The film Tangerine, directed by Sean Baker, was striking enough to make the viewer feel that they are on the streets of Los Angeles with the film’s main characters. Baker used the iPhone 5s to shoot the 2015 film. Since then, the iPhone has matured quite a lot and filmmaker Vikramaditya Motwane knows this well.
He was at Apple BKC, the company’s first offline store in India, a few weeks ago to conduct a Today at Apple session where he spoke on the role played by technology, including the iPhone. Later, we caught up over a phone call to touch upon various aspects of Apple devices.
Filmmaker Vikramaditya Motwane addresses the crowd at a Today at Apple session at Apple BKC in Mumbai
“It was a good experience. At some level, there’s a massive familiarity with Apple, because I’ve been a fan of Apple for a long time. Not only their phones, also their laptops… from an editing standpoint, being able to use stable hardware to edit stuff. I give credit to Apple products to be able to allow… in a sense give me stability to practice with software and hardware,” said the man behind titles like Udaan, Lootera and AK vs AK.
He grew up in an era when the Internet had just entered India. “It was kind of talking about things that I knew about. I am very tech-friendly, I love tech. I’ve learned so much of my tech through the Internet. Growing up in that sort of… a bridge between analogue and digital worlds, the discovery of the Internet... and it was very interesting because we were tech geeks in an analogue world. It gave me an opportunity to go into my archive and see all the photos I have taken in the past,” said Motwane.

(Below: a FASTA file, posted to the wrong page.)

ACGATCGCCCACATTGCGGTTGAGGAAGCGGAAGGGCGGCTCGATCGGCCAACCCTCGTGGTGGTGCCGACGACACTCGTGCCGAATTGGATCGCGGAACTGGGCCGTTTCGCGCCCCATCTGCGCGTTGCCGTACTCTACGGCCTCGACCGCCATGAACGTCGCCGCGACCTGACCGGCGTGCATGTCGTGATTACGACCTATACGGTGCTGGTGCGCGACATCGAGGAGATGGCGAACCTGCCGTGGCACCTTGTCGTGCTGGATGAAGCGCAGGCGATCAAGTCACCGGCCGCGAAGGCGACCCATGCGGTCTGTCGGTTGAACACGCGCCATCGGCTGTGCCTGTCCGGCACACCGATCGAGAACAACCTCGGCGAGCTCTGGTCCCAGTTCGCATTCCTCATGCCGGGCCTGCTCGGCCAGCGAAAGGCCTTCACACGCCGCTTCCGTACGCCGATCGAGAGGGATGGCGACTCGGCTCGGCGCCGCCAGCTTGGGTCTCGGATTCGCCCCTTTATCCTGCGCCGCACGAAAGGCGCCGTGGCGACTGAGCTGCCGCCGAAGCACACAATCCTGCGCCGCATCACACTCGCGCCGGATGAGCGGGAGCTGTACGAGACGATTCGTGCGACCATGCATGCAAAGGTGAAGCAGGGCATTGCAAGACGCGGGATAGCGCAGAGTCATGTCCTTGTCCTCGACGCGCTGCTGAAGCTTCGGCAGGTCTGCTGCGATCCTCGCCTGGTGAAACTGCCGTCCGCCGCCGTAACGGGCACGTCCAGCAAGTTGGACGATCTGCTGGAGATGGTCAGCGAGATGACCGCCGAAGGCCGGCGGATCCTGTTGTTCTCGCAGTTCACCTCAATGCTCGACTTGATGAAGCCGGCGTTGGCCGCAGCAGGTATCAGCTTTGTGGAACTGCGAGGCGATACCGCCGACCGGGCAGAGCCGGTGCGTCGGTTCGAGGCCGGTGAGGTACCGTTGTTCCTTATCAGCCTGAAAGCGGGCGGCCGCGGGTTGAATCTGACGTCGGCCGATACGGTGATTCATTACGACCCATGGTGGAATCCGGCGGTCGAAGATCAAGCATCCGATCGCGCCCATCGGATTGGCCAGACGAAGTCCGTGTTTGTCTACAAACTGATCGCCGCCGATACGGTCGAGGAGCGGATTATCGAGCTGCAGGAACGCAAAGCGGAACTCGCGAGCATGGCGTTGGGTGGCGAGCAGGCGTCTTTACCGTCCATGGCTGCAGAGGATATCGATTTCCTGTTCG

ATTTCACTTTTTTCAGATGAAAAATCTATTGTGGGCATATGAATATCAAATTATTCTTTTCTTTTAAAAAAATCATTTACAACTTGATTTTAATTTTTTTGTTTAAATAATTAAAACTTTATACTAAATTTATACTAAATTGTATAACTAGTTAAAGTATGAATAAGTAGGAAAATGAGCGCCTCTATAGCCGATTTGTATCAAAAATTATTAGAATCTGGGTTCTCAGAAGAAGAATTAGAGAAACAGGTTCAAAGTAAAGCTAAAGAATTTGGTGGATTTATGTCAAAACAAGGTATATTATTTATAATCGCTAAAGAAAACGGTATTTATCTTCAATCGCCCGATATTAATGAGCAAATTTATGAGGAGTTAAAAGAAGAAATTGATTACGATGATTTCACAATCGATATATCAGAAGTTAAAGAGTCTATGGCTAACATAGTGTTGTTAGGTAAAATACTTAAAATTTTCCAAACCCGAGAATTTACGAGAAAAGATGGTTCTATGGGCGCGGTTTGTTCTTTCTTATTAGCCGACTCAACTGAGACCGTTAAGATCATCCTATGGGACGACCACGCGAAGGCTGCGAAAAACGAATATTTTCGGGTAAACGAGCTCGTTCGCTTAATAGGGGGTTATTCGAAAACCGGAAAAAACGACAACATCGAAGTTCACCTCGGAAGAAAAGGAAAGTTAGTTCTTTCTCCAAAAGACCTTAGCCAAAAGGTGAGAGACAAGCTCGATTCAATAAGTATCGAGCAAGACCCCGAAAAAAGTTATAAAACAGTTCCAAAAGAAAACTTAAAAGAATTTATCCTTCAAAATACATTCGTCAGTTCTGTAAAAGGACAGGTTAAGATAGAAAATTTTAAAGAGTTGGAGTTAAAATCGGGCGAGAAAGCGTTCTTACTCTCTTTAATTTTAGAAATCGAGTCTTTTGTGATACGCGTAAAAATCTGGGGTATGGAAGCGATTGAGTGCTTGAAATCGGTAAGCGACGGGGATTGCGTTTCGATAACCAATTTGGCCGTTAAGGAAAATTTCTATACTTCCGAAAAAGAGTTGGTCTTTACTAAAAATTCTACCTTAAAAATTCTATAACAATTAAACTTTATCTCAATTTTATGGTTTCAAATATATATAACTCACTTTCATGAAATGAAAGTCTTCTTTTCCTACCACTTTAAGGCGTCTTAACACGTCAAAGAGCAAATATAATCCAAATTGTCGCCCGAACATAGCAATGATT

‘You have the tool in your hand’
Looking at Sean Baker’s film from 2015 and, say, Vishal Bhardwaj’s Fursat, shot on the iPhone 14 Pro, the device has come a long way. It’s not that spcialised cameras will ever go away but the approach to filmmaking is changing.
“Eventually, the classic motion picture cameras are specialised and the sensor size on those is much bigger. Those are spcialised cameras that offer far more latitude. But today, you can also shoot a film with the iPhone. It’s only a trained eye that can tell the difference between an iPhone and something that’s been shot on a much larger professional camera. And that is a huge leap for the iPhone. You’ve now got multiple lenses in the Pro model… you have the tele(photo) lens, which has incredible image stabilisation… it’s great for students. If you’re happy with the iPhone look then it’s a great camera,” said the filmmaker.